In the meeting, according to the Oconee Enterprise, Administrative Officer Jeff Benko observed that, “…in areas where the private sector has not stepped up to the plate, there’s an opportunity for the government to intervene.” In other words, where my parents have not stepped up to the plate by buying me a Ferrari, there’s an opportunity for my bank-robbing uncle to buy one on my behalf. “Stepping up to the plate” is the economic equivalent of providing something at a false cost because no one is wiling to pay its true cost.

This project was estimated to run about $1400/home served. If everyone voluntarily wrote a $1400 check that would be grand. It would be true democracy, marketplace democracy, in action. Consumers vote their preference every time they open their wallet. But we live with a political democracy as well, so as long as 51 out of 100 people want something, then it’s perfectly acceptable to reach into their neighbor’s wallet and take what is needed. Some might suggest paying for it with bonds is ethically sound as someone is voluntarily lending money to the county. But that logic is specious insofar as the bond must eventually be repaid and the only way to do so is with taxes and as we all know, taxes are theft. Indeed bonds are even more cowardly as they shift the repayment burden onto future taxpayers who have no voice in what is decided today.

Repeat after me: just because it is something I want, that does not make it is ok to use political means to force others to provide it for me.

The Unseen (Septic)

What does a septic tank have to teach us about economics? This rather mundane bit of technology is at the center of depressingly familiar story figuratively brewing in my backyard. It’s not my septic tank that is the issue, but rather one literally just down the street from me in the small town of Bishop, GA. Bishop residents Blyth and Diana Biggs purchased the “Fambrough House” on the main thoroughfare (Hwy 441) with the intention of residing there and turning it into the first ever restaurant in Bishop. They were on target to open in August 2014 when they hit a snag, well, more of a massive pothole, on the road of entrepreneurship. It seems the Oconee County Health Department is going to require them to rip out their current septic system and install a commercial grade unit to the tune of a mere $75,000. Why? Well, ‘cause regulations say so. And we all know that regulations are infallible because the mantra “one size fits all” has never ever resulted in unintended consequences. Suffice it to say, when I saw their post about this last year on Facebook, all I had to read was “We’ve run into a bit of a problem…” and I instantly knew what the source of their problem was – the state. Nothing will throw cold water faster on the dreams of an entrepreneur than a byzantine labyrinth of irrational regulations.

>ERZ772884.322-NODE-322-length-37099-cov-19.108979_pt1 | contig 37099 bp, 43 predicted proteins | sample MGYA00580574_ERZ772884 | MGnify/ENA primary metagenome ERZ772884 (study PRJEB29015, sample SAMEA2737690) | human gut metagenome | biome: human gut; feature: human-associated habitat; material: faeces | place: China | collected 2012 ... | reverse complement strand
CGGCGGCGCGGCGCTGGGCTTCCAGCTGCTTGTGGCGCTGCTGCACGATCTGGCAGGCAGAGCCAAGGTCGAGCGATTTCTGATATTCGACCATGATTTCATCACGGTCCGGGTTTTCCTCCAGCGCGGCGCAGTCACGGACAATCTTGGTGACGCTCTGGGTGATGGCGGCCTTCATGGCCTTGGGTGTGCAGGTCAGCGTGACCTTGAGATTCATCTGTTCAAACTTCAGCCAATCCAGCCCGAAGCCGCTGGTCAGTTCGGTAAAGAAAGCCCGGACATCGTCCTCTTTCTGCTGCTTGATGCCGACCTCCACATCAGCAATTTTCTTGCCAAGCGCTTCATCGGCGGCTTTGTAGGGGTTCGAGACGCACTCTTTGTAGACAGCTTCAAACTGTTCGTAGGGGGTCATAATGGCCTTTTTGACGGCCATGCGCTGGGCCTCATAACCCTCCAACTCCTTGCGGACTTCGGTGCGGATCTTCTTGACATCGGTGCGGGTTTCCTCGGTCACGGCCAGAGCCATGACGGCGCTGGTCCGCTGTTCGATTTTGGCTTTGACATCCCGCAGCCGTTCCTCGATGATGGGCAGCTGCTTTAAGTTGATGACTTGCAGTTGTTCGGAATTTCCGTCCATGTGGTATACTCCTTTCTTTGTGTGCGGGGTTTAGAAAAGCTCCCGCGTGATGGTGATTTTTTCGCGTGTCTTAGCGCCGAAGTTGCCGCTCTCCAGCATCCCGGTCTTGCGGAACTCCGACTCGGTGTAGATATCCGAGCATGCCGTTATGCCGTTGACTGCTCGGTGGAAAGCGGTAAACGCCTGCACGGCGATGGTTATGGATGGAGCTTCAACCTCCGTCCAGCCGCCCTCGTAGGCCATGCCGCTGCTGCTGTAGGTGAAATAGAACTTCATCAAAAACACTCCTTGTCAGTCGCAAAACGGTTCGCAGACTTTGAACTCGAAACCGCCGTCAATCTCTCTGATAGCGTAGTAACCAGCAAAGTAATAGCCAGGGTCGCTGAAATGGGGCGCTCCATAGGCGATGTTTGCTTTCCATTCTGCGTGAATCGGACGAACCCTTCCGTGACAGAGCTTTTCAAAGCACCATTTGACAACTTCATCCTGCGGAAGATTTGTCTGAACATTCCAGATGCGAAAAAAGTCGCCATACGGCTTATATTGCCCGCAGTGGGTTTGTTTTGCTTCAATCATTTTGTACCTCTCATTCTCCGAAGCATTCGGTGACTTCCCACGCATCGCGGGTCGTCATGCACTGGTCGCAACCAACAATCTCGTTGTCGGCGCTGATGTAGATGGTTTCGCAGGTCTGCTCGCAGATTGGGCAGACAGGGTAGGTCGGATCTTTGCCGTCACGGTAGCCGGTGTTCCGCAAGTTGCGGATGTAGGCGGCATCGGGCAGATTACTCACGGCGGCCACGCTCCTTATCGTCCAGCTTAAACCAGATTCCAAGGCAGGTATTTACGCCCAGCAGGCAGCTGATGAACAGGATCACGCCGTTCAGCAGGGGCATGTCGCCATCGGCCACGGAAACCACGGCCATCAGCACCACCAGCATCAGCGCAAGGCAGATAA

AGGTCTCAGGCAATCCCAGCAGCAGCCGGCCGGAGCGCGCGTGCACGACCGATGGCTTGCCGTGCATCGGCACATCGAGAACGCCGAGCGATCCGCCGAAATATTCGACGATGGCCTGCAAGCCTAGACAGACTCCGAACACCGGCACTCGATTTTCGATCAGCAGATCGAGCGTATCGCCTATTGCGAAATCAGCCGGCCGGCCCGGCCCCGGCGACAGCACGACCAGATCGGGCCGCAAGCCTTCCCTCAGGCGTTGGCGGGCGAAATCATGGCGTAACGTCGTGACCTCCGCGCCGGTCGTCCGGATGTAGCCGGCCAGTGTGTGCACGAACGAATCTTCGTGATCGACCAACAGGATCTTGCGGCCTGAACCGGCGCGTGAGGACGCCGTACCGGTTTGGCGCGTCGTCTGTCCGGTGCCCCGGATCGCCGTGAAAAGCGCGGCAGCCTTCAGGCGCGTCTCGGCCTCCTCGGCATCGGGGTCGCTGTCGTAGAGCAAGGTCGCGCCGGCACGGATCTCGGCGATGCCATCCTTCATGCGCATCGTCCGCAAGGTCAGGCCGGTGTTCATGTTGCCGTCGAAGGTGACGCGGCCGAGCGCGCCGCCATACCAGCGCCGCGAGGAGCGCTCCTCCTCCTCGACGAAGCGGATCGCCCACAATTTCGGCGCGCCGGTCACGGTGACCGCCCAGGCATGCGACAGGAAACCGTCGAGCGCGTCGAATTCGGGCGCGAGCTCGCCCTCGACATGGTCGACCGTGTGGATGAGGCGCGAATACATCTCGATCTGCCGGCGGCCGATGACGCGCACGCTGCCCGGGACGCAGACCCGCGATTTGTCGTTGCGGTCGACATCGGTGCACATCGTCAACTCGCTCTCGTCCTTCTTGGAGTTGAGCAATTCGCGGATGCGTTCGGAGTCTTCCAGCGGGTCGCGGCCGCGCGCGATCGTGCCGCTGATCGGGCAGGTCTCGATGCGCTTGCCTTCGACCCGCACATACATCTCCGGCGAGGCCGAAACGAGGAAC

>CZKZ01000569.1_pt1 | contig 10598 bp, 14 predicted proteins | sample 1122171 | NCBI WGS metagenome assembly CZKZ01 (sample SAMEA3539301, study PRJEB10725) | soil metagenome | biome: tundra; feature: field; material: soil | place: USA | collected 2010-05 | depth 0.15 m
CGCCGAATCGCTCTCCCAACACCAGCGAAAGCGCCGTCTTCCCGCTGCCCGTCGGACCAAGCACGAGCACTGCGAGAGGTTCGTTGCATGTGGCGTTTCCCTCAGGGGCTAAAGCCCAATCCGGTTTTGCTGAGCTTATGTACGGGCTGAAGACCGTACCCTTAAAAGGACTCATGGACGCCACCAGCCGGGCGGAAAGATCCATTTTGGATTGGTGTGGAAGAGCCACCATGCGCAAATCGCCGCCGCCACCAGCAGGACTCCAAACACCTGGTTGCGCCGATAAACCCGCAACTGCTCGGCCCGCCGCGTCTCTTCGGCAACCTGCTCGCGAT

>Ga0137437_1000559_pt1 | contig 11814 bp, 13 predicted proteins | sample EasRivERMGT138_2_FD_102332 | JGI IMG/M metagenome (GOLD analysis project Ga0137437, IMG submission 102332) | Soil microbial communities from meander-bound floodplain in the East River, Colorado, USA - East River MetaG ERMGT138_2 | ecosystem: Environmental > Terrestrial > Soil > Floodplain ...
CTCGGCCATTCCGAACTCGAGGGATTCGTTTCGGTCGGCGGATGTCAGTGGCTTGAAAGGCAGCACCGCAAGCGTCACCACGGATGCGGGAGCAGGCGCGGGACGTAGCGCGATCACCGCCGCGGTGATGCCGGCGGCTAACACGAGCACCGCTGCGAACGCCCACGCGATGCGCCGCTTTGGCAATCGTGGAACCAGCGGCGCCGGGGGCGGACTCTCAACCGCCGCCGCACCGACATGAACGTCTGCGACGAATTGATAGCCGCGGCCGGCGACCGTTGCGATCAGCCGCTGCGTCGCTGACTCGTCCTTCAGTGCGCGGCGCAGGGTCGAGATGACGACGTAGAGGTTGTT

So, to return to the original question, what does a septic tank teach us about economics? In this case it reminds us of the central lesson of Frédéric Bastiat’s Broken Window Fallacy – unseen effects must also be brought to account when analyzing economic outcomes. In this case, a restaurant that never opens would be an “unseen” effect of a gross misapplication of this particular regulation.

Regulations are an economic good. They provide a benefit, but like all economic goods they have a cost. However, when economic goods are forcibly imposed their cost no longer bears any relationship to the true demand (and hence price) for them. For example, some people like aquariums, but not everyone does. If the government made a law that required all households to have an aquarium, this would naturally shift the demand pattern from partial to universal. From this universal demand we would then witness an elevated price (Econ 101: as demand increases so does price). In the same way an artificially increased demand for regulation drives up the costs for those regulations. The price of these imposed regulations operates in a vacuum, uninfluenced by any other considerations that might compel one to balance their costs with other equally important considerations. For example, if the owners were not compelled by the threat of violence to keep their doors shut they would then be able to freely weigh the costs of opening with a potentially undersized septic vs. the costs of a delayed opening. All things being equal, absent state imposition of these regulations, we would find that demand, and hence price, for septic installation would be lower. This leads to the rather ironic outcome that in the absence of state mandated regulations many places like the Bishop House would actually be more likely to make these such changes owing to their lower costs).

But, if the Bishop House is unable to open due to this artificially imposed barrier, then we will all be the poorer for it, for what is wealth if not the betterment of our lives by the voluntary actions of fellow human beings? Every person barred from adding his own unique contribution to society by artificial barriers (the economic interventionism of regulations, licensing and employment law) erected by the state makes all of society that much poorer.